Can planted tanks hold more fishes? - Tropical Fish Keeping - Aquarium fish care and resources
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post #1 of 2 Old 11-10-2009, 08:25 AM Thread Starter
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Can planted tanks hold more fishes?

I know live plants are helpful in aquariums. I have them in just about every aquarium I own. Never really thought of it much because it is a no-brainer unless species I keep eat them.

Since then, I started writing an online bioload calculator and tried to figure out what would be the effect of plants on the bioload. Many many people have been suggesting that I should add this "feature". Yes, plants do absorb _some_ toxic chemicals excreted by fishes, including ammonia and nitrates. On the other hand, I also read that fishes produce plenty more toxic chemicals/toxins that are not absorbed by plants.

So here's my ultimate question - can you keep more fishes in planted tanks? If so, WHY?

I always thought of having plants as a safety net rather than a mean to increase the total bioload of my tanks. But I would gladly stand corrected if this is not the case. :) - Online tool to help you stock your aquarium tanks
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post #2 of 2 Old 11-10-2009, 02:03 PM
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There are a number of variables involved in this issue, and no hard and fast numbers. My response may be lengthy, but I hope it will answer your questions and be explanatory.

Plants are better filters than any equipment you can put on an aquarium. It is technically possible to almost have a closed system. For many years before we had lights, filters and heaters, aquarists maintained healthy aquaria with fish and plants, and never performed a partial water change. But the success or failure of such a system is biological; the system must be balanced between fish, plants, invertebrates and the bacteria. Heavy planting with very few fish; I read one author who mentioned 6 or 7 neon tetras in a heavily-planted 55g aquarium would work. Most of us want more fish in our tanks.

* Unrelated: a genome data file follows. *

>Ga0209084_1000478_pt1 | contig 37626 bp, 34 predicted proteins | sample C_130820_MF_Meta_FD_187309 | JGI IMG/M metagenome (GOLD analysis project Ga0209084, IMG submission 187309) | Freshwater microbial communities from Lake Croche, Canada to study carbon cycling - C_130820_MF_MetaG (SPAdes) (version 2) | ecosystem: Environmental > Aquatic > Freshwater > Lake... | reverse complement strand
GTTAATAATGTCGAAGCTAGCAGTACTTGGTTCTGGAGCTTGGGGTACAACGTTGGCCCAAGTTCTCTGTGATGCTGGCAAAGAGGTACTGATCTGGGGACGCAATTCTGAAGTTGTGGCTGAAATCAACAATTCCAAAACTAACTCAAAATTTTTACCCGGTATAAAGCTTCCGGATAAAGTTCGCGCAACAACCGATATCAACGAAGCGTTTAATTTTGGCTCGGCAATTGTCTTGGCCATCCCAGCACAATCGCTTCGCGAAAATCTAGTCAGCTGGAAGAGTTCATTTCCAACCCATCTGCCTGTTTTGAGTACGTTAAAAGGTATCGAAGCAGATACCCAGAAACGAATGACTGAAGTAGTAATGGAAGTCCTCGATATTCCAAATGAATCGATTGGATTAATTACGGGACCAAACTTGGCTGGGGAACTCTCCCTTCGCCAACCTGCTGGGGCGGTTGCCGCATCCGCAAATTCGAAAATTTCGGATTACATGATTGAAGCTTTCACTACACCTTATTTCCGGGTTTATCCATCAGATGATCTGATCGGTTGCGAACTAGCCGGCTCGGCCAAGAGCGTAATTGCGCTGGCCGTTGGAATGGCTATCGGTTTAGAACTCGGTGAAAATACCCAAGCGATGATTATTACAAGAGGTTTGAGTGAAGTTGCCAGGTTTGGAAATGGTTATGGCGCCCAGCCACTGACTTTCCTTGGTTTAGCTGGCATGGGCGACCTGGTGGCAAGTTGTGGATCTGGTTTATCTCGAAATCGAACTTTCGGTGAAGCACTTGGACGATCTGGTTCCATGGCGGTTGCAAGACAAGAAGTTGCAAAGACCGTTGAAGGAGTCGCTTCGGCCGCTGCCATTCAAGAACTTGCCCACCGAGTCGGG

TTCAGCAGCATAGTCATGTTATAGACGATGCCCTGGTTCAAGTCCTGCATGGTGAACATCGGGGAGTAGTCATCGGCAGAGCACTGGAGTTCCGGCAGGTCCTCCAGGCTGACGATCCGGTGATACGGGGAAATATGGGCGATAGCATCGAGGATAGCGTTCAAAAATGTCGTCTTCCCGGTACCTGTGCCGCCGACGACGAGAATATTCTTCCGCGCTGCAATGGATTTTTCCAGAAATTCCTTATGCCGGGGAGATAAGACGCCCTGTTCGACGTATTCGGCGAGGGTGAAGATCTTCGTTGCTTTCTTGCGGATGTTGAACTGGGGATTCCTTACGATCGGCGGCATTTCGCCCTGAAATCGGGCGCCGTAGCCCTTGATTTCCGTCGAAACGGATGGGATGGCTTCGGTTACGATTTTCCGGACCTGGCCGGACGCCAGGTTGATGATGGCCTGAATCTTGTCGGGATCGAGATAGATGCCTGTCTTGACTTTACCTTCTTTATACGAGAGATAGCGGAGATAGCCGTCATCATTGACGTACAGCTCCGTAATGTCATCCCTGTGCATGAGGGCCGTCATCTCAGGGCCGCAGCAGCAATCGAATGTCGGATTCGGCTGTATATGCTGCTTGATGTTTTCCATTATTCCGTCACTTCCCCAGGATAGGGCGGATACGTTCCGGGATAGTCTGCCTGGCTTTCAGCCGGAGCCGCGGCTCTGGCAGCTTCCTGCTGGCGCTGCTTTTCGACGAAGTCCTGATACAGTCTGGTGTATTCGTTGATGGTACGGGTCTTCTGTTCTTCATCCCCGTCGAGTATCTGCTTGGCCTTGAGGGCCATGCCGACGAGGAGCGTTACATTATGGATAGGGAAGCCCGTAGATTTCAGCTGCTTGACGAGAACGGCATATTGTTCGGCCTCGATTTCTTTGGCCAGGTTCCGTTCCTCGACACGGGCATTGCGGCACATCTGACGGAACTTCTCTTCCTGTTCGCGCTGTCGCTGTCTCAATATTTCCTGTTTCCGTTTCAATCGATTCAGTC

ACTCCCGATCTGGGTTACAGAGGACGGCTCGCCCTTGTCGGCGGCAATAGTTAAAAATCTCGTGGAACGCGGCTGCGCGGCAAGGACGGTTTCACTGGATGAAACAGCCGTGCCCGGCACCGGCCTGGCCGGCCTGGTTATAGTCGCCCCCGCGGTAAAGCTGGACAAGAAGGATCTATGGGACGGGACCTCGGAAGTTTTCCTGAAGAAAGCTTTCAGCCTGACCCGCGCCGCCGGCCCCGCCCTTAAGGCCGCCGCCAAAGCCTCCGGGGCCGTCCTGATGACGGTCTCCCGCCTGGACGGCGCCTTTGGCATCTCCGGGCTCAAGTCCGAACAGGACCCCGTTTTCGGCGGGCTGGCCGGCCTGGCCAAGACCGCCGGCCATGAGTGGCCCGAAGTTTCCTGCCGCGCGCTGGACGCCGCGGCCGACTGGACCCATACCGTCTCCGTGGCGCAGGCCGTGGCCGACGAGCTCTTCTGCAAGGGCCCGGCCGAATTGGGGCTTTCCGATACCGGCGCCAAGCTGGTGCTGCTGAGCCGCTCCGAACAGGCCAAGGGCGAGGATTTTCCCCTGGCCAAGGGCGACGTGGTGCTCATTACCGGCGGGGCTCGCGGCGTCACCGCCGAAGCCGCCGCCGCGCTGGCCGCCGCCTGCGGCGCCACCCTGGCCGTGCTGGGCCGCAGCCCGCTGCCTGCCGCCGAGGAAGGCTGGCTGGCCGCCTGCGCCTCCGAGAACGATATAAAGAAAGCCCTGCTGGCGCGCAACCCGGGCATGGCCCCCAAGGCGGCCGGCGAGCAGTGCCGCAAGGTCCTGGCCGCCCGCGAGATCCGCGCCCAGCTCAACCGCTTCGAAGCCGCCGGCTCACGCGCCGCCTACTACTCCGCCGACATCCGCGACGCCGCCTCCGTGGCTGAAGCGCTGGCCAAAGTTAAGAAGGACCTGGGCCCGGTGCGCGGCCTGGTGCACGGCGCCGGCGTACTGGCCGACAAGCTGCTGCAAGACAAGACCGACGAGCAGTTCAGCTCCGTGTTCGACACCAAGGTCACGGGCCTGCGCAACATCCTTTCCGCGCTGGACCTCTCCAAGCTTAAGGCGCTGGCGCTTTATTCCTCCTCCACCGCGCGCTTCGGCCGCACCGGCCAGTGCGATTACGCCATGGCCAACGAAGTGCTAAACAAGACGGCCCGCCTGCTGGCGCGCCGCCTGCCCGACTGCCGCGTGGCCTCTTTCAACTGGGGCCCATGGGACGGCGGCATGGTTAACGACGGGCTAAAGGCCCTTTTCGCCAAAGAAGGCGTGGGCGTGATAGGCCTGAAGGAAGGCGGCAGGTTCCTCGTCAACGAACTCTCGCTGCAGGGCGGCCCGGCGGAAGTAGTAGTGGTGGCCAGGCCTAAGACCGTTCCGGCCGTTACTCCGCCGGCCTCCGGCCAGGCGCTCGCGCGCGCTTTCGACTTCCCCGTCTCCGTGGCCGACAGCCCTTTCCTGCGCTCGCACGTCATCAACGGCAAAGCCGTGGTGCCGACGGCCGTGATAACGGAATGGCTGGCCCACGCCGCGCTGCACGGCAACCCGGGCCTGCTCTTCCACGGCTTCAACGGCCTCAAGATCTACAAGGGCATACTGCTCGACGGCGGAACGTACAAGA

With adequate mechanical filtration and regular maintenance, a heavily-planted aquarium can support more fish than one without plants--but only provided all else is equally balanced. Not all fish work in this scenario. A 55g tank with 150 small characins that are compatible, that is heavily planted, that receives a weekly 50% partial water change, and with mechanical filtration having minimal water movement, will be successful. Replace the 150 characins with a few oscars and it will not.

"Compatible" means the fish and plants share the same basic requirements with respect to water parameters (hardness, pH, temperature) and environmental things like wood and rocks, as well as being compatible in behaviours and temperament. Fish are less stressed in an aquarium that replicates their natural environment as closely as possible. And less stress means better health.

No filter (equipment) can remove the toxins that accumulate in all aquaria. Fish produce solid and liquid waste regularly; the bacteria breaks down the solid that is trapped in the filter or accumulates on and in the substrate. But the resulting liquid plus the urine remains in the water until it is removed through a partial water change. Plants can remove these toxins but it is a slow process and only works when the fish/plant/water ratio is something like that I mentioned previously. This is why in planted aquaria more filters do not improve water quality. Plants and bacteria keep the water clean, mechanical filters keep it clear--two very different things.

With respect to the nitrification cycle, in a well-planted aquarium plants will use more of the ammonia/ammonium than the bacteria, and because plants are faster at using it, the nitrification bacteria are few in a well-maintained planted aquarium. Since many of these aquaria are soft acidic water setups, and it has been shown that the nitrification cycle basically stops when the pH is at 6.0 or lower because the nitrosomonas and nitrospira bacteria are unable to multiply and even survive in acidic water, it is obviously not the bacteria that are consuming the ammonia produced by the 150 fish in the 55g aquarium, but the plants.

Of course, the danger if one takes this too far is the always-present risk of something going wrong that upsets the biological equilibrium with disastrous results. So, in my view, while one can theoretically maintain more fish in a planted aquarium, the practicality of this working depends upon everything being balanced; and this delicate balance requires competency on the part of the aquarist to ensure long-term success.


Byron Hosking, BMus, MA
Vancouver, BC, Canada

The aquarist is one who must learn the ways of the biologist, the chemist, and the veterinarian. [unknown source]

Something we all need to remember: The fish you've acquired was quite happy not being owned by you, minding its own business. If you’re going to take it under your wing then you’re responsible for it. Every aspect of its life is under your control, from water quality and temperature to swimming space. [Nathan Hill in PFK]
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